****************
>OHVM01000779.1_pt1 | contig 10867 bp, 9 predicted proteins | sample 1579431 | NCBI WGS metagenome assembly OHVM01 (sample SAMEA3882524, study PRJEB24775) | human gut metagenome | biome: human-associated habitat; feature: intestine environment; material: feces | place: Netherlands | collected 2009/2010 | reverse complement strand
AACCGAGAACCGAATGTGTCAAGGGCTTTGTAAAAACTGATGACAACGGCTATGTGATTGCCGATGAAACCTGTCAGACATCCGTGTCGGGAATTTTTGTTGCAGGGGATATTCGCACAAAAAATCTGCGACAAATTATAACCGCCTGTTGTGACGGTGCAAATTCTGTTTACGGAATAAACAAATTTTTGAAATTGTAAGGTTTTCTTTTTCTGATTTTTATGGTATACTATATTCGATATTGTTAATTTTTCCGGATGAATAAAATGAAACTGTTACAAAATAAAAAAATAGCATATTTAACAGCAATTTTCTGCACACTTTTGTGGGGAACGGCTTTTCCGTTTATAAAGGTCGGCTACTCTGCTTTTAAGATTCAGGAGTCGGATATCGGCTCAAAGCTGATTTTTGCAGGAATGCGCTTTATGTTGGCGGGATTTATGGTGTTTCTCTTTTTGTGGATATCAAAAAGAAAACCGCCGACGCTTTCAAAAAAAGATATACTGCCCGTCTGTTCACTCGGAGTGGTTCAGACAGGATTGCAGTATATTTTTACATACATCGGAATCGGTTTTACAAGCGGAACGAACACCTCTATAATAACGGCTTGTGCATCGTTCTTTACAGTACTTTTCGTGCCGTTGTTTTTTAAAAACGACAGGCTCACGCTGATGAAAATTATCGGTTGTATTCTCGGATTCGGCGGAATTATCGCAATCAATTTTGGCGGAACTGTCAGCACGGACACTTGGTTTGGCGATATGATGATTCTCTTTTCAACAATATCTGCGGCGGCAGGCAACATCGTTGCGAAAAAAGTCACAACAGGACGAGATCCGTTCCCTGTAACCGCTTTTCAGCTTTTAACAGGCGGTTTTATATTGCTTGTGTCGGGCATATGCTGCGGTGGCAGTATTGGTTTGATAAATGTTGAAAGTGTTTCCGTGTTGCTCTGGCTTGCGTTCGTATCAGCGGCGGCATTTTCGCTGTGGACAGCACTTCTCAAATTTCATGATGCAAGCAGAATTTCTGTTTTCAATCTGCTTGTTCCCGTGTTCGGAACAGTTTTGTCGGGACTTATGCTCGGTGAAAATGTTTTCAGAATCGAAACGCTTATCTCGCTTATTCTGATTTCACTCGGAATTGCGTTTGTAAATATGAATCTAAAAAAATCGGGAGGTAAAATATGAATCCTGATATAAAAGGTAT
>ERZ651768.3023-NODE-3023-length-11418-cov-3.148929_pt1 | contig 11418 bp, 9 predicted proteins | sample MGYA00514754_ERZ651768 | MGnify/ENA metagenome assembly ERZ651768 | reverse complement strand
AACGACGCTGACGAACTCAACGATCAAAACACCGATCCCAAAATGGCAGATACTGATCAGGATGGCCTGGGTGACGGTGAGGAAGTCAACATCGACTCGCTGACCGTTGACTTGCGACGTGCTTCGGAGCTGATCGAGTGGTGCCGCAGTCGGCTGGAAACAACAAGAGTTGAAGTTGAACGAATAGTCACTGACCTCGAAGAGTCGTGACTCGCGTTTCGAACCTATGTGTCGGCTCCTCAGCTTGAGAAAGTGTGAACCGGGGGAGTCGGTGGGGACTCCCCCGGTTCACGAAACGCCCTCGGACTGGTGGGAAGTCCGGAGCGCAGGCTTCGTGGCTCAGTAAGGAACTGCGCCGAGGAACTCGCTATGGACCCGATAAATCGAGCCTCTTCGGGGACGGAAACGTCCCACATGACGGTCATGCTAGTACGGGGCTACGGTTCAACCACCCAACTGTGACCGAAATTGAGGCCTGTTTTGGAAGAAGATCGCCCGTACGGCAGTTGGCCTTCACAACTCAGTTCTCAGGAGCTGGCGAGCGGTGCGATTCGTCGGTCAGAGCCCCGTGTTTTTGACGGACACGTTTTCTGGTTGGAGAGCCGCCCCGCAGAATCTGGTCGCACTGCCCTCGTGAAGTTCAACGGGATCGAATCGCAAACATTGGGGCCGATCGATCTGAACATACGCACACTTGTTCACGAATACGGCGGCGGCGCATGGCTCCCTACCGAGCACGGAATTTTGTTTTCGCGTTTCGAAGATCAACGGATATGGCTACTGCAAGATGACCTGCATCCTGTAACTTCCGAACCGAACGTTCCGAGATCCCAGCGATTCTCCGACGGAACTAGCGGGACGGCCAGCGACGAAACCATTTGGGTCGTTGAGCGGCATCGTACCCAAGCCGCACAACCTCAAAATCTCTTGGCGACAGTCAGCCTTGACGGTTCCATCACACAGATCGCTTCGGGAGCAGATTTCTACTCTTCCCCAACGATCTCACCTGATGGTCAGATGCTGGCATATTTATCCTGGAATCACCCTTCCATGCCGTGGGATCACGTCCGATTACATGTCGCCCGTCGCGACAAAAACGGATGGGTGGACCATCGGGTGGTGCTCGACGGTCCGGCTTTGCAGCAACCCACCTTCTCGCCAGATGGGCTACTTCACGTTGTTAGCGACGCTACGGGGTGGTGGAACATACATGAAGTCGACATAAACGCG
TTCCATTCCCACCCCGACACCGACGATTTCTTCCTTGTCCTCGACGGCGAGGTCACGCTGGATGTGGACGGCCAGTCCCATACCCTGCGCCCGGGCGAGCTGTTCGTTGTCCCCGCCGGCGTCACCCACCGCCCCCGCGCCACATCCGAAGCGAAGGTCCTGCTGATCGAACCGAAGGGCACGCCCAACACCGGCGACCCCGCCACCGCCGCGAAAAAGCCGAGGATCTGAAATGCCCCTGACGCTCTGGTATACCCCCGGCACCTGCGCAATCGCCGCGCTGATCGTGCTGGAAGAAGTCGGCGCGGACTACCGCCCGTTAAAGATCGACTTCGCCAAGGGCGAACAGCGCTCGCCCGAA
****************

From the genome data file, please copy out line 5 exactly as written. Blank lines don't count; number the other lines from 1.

TTCCATTCCCACCCCGACACCGACGATTTCTTCCTTGTCCTCGACGGCGAGGTCACGCTGGATGTGGACGGCCAGTCCCATACCCTGCGCCCGGGCGAGCTGTTCGTTGTCCCCGCCGGCGTCACCCACCGCCCCCGCGCCACATCCGAAGCGAAGGTCCTGCTGATCGAACCGAAGGGCACGCCCAACACCGGCGACCCCGCCACCGCCGCGAAAAAGCCGAGGATCTGAAATGCCCCTGACGCTCTGGTATACCCCCGGCACCTGCGCAATCGCCGCGCTGATCGTGCTGGAAGAAGTCGGCGCGGACTACCGCCCGTTAAAGATCGACTTCGCCAAGGGCGAACAGCGCTCGCCCGAA